Maternal Obesity Linked to Postpartum Hemorrhage (printer-friendly

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Maternal Obesity Linked to Postpartum Hemorrhage
Emma Hitt, PhD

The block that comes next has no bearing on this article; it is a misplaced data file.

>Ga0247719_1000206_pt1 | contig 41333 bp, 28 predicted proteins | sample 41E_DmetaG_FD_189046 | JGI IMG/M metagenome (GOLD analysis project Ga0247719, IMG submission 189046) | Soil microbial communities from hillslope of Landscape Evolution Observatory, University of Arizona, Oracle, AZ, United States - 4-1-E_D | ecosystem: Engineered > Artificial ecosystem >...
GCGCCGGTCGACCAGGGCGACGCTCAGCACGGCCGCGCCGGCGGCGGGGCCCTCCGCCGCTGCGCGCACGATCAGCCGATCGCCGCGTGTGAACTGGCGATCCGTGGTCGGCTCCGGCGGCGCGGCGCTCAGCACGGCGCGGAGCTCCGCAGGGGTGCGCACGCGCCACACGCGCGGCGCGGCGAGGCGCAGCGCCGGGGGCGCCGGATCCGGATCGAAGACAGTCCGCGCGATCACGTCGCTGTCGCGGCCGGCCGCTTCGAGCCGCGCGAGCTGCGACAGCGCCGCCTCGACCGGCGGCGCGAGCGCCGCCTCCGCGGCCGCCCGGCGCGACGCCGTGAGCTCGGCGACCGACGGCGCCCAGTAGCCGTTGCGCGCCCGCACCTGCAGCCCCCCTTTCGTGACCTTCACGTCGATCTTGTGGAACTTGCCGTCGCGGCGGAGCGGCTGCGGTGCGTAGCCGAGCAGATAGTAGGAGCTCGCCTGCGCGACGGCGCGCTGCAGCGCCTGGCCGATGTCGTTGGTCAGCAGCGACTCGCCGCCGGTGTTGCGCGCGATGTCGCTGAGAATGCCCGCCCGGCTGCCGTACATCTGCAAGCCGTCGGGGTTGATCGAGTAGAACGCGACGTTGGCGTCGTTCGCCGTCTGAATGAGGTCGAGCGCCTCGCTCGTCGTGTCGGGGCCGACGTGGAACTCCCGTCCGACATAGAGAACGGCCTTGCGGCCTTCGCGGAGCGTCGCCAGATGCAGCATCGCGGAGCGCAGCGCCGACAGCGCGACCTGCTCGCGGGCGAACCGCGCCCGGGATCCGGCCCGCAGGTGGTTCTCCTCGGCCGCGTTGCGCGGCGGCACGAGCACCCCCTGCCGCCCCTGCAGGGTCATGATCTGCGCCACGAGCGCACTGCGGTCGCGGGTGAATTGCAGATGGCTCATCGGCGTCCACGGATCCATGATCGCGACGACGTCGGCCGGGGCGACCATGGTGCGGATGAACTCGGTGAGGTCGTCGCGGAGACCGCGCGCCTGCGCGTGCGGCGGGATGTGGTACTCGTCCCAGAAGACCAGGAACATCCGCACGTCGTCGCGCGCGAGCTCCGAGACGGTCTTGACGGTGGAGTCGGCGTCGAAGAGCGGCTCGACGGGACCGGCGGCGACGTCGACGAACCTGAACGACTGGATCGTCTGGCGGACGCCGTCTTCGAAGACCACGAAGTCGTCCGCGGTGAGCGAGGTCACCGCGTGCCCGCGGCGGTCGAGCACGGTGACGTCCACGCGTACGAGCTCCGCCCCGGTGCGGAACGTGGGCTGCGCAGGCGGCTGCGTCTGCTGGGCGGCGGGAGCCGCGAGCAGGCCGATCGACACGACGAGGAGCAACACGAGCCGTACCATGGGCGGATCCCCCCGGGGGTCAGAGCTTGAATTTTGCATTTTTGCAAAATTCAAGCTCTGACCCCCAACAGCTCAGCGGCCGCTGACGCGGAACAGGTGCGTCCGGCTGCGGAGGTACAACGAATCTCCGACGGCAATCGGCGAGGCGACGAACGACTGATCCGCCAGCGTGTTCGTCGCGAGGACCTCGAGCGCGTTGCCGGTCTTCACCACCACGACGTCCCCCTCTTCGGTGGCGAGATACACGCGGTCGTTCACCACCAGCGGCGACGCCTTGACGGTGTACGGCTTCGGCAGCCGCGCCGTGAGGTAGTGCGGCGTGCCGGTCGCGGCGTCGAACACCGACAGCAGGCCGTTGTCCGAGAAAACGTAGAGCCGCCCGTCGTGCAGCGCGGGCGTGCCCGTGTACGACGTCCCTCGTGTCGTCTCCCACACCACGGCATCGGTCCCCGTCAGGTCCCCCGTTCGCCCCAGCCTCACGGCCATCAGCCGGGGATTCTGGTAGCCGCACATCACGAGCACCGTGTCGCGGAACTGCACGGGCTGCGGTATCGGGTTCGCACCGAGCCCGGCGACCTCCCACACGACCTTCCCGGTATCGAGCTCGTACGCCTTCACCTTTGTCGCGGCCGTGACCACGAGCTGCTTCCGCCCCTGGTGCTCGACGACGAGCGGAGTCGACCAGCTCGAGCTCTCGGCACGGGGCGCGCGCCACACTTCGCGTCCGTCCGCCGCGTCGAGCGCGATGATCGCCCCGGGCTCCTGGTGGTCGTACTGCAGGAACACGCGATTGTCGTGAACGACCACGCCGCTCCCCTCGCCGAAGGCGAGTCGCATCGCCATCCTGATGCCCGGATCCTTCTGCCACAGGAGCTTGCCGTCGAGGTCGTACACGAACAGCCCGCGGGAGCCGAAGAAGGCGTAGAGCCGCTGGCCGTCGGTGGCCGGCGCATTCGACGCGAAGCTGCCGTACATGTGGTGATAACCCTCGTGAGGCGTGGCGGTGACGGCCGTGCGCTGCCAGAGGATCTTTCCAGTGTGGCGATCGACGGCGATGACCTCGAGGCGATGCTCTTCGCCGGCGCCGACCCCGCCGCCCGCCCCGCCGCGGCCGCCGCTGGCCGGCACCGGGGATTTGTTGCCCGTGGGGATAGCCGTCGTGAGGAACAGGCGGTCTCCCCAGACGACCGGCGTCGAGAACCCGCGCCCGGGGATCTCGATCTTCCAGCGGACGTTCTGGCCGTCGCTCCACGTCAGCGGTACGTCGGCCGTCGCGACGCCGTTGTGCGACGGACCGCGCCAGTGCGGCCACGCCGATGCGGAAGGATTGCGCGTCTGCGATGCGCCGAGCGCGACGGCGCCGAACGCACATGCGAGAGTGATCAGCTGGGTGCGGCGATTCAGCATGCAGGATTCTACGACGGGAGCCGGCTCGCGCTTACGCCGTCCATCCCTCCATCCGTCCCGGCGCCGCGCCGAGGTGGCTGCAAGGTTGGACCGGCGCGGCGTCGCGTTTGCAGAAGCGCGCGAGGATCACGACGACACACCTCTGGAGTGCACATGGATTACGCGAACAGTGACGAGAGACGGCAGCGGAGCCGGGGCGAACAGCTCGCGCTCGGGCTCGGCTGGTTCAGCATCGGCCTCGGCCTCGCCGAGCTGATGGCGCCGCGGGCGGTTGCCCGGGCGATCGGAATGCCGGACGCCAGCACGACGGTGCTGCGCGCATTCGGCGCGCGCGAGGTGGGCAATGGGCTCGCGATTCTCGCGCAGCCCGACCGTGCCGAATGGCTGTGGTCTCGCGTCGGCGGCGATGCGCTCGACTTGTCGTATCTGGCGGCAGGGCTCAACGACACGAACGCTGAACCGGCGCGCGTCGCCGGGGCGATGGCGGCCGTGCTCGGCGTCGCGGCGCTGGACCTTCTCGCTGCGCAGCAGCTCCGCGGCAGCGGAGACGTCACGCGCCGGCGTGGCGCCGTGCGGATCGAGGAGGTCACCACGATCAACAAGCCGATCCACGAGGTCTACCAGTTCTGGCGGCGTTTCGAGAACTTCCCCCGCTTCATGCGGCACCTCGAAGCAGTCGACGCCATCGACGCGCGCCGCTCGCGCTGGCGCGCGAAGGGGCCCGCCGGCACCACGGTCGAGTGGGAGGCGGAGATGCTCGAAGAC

August 29, 2011 — In postpartum women, the risk for atonic hemorrhage appears to increase rapidly with increasing body mass index (BMI), new research findings suggest. Marie Blomberg, MD, PhD, from the Division of Obstetrics and Gynecology, Department of Clinical and Experimental Medicine, Faculty of Health Sciences, Linköping University, Sweden, reported the findings in the September issue of Obstetrics & Gynecology. "Maternal obesity seems to be associated with an overall increased risk of postpartum hemorrhage, but risk estimates vary considerably," from 7% to 70%, Dr. Blomberg writes. She adds that "an increased trend in the incidence of postpartum hemorrhage over time has been observed in high-resource countries, but the reason for this increase remains uncertain." To evaluate this issue, Dr. Blomberg analyzed data from the population-based Swedish Medical Birth Registry, which includes 1,114,071 women who gave birth to 1 child in Sweden from January 1, 1997, through December 31, 2008. Participants were separated out based on weight, with obesity being classed from I to III. Hemorrhage was defined as loss of more than 1000 mL of blood. Types of postpartum hemorrhage considered included those with retained placenta, those attributable to atonic uterus, and those caused by lacerations in the birth canal. The prevalence of postpartum hemorrhage increased over the study period. The risk for atonic uterine hemorrhage increased directly with increasing BMI, with a 2-fold increased risk in the heaviest obese group. No association was found between maternal obesity and other types of hemorrhage. There was an increased risk for postpartum hemorrhage for women with a BMI of at least 40 kg/m after normal delivery compared with normal-weight women (5.2% vs 4.4%; odds ratio [OR], 1.23; 95% confidence interval [CI], 1.04 - 1.45), and the association was even greater after instrumental delivery for obese vs normal-weight women (13.6% vs 8.8%; OR, 1.69; 95% CI, 1.22 - 2.34). Maternal obesity also increased the likelihood of heparin-like drug use (OR, 2.86; 95% CI, 2.22 - 3.68). These findings "have certain important clinical implications," Dr. Blomberg concludes. "This new knowledge emphasizes the need for active management after delivery of the placenta," she adds. "The risk for postpartum hemorrhage after vaginal delivery differs if the woman is lean or obese, which also motivates a more stringent management of obese women." No explanation was given for the potential cause for the association between obesity and increased atonic hemorrhage. The study was not commercially funded. The author has disclosed no relevant financial relationships. Obstet Gynecol. 2011;118:561-568. Abstract
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